Good heavens! We’re officially in a drought
By Denise Crosby email@example.com July 10, 2012 6:16PM
Updated: August 12, 2012 6:15AM
I’m not in the habit of writing a monthly column about the weather. Seriously.
I have to admit, however, I’ve become obsessed with the heat and lack of rainfall that’s defined the summer of 2012.
It probably has a lot to do with my rural Kansas upbringing. Mom made it a regular habit of ordering her brood to pray the rosary in search of intervention from our heavenly matriarch when the wheat crops started to wither. When the rain didn’t come, we dropped to our knees. When the storm clouds did roll in and threatened hail, back down we went, beads in hand.
So both my heart and soul go out to local farmers as this nasty weather continues. Gilbert Sebenste, a meteorologist from Northern Illinois University, told me after last week’s scorcher, we’ve officially moved from “abnormally dry” to a full fledged “drought.” Which is why I get irritated when I listen to those smiling TV weathermen each morning chirping on and on about “another beautiful day in the Chicago area” — with balmy skies and little chance of precipitation,
Do these well-coiffed weather watchers ever step outside their high-rise studios to see what the rest of us see? It’s not a beautiful day in the neighborhood when everywhere you look is nothing but parched white lawns, wilted flowers, browning trees and drying riverbeds littered with dead fish.
And it’s certainly not a beautiful day in western Kane County, where farmers are watching bumper crops turn into bummer crops.
While corn and soybean plants are at least still providing fields of green for us to gaze upon, Sebenste reminds us that “looks can be deceiving.” The corn pollinated more than a week ago; and any rain that follows will do little good. What we can expect from here on out is “stunted growth and poor quality,” he added. “This is very serious.”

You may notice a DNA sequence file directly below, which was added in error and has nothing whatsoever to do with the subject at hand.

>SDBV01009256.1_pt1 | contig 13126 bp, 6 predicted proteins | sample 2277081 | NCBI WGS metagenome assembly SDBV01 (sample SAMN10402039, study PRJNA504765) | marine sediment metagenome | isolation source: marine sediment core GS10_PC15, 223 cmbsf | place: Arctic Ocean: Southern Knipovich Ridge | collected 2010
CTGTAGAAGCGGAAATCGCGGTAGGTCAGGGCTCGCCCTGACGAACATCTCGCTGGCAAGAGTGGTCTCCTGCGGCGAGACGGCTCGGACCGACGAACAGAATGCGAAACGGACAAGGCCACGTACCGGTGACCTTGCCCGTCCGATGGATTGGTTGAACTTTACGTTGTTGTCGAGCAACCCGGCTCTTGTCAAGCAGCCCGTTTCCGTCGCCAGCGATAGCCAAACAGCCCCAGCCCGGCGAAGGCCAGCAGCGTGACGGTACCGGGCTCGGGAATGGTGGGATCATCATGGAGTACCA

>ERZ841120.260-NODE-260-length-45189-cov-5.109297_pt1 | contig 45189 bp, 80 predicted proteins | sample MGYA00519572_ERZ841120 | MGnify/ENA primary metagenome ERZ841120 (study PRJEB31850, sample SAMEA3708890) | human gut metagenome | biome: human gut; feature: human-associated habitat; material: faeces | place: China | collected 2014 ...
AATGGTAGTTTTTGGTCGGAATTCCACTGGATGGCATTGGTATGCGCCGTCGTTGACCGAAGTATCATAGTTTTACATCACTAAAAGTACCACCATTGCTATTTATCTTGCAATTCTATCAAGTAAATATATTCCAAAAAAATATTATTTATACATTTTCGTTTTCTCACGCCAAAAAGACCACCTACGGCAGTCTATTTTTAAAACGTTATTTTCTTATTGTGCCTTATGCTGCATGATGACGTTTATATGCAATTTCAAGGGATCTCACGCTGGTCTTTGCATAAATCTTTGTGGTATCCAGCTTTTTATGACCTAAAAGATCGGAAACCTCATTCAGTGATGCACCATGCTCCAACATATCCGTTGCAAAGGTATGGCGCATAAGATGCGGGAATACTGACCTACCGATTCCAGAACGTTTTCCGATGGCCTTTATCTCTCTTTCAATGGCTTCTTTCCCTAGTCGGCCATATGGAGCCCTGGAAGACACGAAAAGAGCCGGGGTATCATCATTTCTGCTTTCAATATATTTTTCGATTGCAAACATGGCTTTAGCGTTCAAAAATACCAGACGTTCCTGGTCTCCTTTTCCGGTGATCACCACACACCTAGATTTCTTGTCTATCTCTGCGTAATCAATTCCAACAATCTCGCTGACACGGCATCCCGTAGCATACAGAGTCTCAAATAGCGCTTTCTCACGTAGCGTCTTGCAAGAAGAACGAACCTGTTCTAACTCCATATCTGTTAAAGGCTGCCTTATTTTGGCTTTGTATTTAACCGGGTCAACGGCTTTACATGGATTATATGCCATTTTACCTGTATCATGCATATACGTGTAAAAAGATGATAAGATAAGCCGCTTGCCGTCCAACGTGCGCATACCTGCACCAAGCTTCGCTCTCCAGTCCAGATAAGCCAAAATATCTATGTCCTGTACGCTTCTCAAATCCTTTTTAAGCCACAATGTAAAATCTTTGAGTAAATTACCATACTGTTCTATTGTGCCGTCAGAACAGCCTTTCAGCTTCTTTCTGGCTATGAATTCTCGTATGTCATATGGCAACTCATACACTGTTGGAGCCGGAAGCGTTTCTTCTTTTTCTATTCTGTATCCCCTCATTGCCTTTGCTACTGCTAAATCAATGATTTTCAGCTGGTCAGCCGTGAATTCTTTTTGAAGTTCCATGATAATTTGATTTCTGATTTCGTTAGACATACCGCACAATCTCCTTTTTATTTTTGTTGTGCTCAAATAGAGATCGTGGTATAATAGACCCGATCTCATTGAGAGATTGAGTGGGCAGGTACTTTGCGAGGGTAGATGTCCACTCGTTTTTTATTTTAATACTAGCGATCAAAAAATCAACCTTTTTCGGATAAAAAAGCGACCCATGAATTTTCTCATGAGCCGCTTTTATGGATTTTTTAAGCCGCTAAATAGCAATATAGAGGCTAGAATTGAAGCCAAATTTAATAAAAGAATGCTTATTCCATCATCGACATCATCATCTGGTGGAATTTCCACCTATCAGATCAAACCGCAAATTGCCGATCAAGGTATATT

All you have to do is check out the Illinois Department of Agriculture Weather and Crop Report that came out Monday afternoon to see how serous. More than half the corn crops — 51 percent — are listed in poor or very poor condition right now; and soybeans aren’t doing all that hot either, with 42 percent struggling mightily.
Two-a-day rosaries instilled in me from an early age that it’s tough being a farmer. And Sebenste reminds me it’s no piece of cake being a meteorologist this summer either. Turns out he and his colleagues are having a heckuva time trying to make the daily forecast when it’s this hot and dry.
That’s because both of these conditions feed off each other. The heat creates little disturbances in the jetstream that can produce unexpected rain, even thunderstorms. Which sounds great; after all, we need the precipitation. But usually the rain that does manage to fall is doing little good because the moisture tends to be either so spotty and light that it’s irrelevant; or it comes down so heavy, it washes right off the hard thirsty earth instead of soaking in.
Plus, the dryness is creating erratic swings in temperature. Our current parched lawns, for example, are not only ugly to look at and walk on, they contribute to the problem. Green grass retains heat, Sebenste noted, but the dormant colorless stuff we’ve got now is only shooting that heat right back into the atmosphere.
That helps explain why the thermometer has been getting down to a pleasant 60 degrees at night, then rockets back up during the day. On Monday, for example, he predicted low to mid 80s for most of Northern Illinois, only to watch Rockford hit 90 degrees by 11 a.m.
“We are just throwing up our hands,” said Sebenste. “It’s just too hard to call anything right now.”
Which might be a positive thing since he’s not seeing any rain in the forecast for the next 10 days ... and the long range forecast predicts things will be just as bad as we head into August.
Talk about losing faith.
The good news that’s coming out of this dry summer — other than the fact water parks and air conditioning folks are doing brisk business — is we’ve had less than half the usual tornado warnings. And despite the mild winter and hot dry summer, Sebenste says we can’t put the blame on global warming.
“If we had 10 to 20 years of these hot dry summers, “ he said, “then we’d have some real issues.”
Here’s praying that doesn’t happen.